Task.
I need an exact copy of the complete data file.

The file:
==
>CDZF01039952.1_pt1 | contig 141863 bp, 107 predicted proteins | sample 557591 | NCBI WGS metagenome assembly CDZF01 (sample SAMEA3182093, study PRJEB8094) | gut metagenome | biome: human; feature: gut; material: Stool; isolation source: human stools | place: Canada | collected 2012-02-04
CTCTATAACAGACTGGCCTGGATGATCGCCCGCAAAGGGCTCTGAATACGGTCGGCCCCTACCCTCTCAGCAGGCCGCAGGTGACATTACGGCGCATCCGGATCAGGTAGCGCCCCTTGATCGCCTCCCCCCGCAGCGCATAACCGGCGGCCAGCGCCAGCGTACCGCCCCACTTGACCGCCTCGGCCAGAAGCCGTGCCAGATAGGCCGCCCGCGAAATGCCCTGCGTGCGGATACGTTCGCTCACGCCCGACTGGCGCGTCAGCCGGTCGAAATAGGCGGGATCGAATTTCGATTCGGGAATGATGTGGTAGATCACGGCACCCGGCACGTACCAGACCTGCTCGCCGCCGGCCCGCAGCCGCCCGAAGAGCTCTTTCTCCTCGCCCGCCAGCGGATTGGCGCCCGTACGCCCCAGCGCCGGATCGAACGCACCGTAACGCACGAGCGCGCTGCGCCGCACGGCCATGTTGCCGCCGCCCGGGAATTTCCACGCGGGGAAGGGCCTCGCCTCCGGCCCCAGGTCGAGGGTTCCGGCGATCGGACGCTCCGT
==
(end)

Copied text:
>CDZF01039952.1_pt1 | contig 141863 bp, 107 predicted proteins | sample 557591 | NCBI WGS metagenome assembly CDZF01 (sample SAMEA3182093, study PRJEB8094) | gut metagenome | biome: human; feature: gut; material: Stool; isolation source: human stools | place: Canada | collected 2012-02-04
CTCTATAACAGACTGGCCTGGATGATCGCCCGCAAAGGGCTCTGAATACGGTCGGCCCCTACCCTCTCAGCAGGCCGCAGGTGACATTACGGCGCATCCGGATCAGGTAGCGCCCCTTGATCGCCTCCCCCCGCAGCGCATAACCGGCGGCCAGCGCCAGCGTACCGCCCCACTTGACCGCCTCGGCCAGAAGCCGTGCCAGATAGGCCGCCCGCGAAATGCCCTGCGTGCGGATACGTTCGCTCACGCCCGACTGGCGCGTCAGCCGGTCGAAATAGGCGGGATCGAATTTCGATTCGGGAATGATGTGGTAGATCACGGCACCCGGCACGTACCAGACCTGCTCGCCGCCGGCCCGCAGCCGCCCGAAGAGCTCTTTCTCCTCGCCCGCCAGCGGATTGGCGCCCGTACGCCCCAGCGCCGGATCGAACGCACCGTAACGCACGAGCGCGCTGCGCCGCACGGCCATGTTGCCGCCGCCCGGGAATTTCCACGCGGGGAAGGGCCTCGCCTCCGGCCCCAGGTCGAGGGTTCCGGCGATCGGACGCTCCGT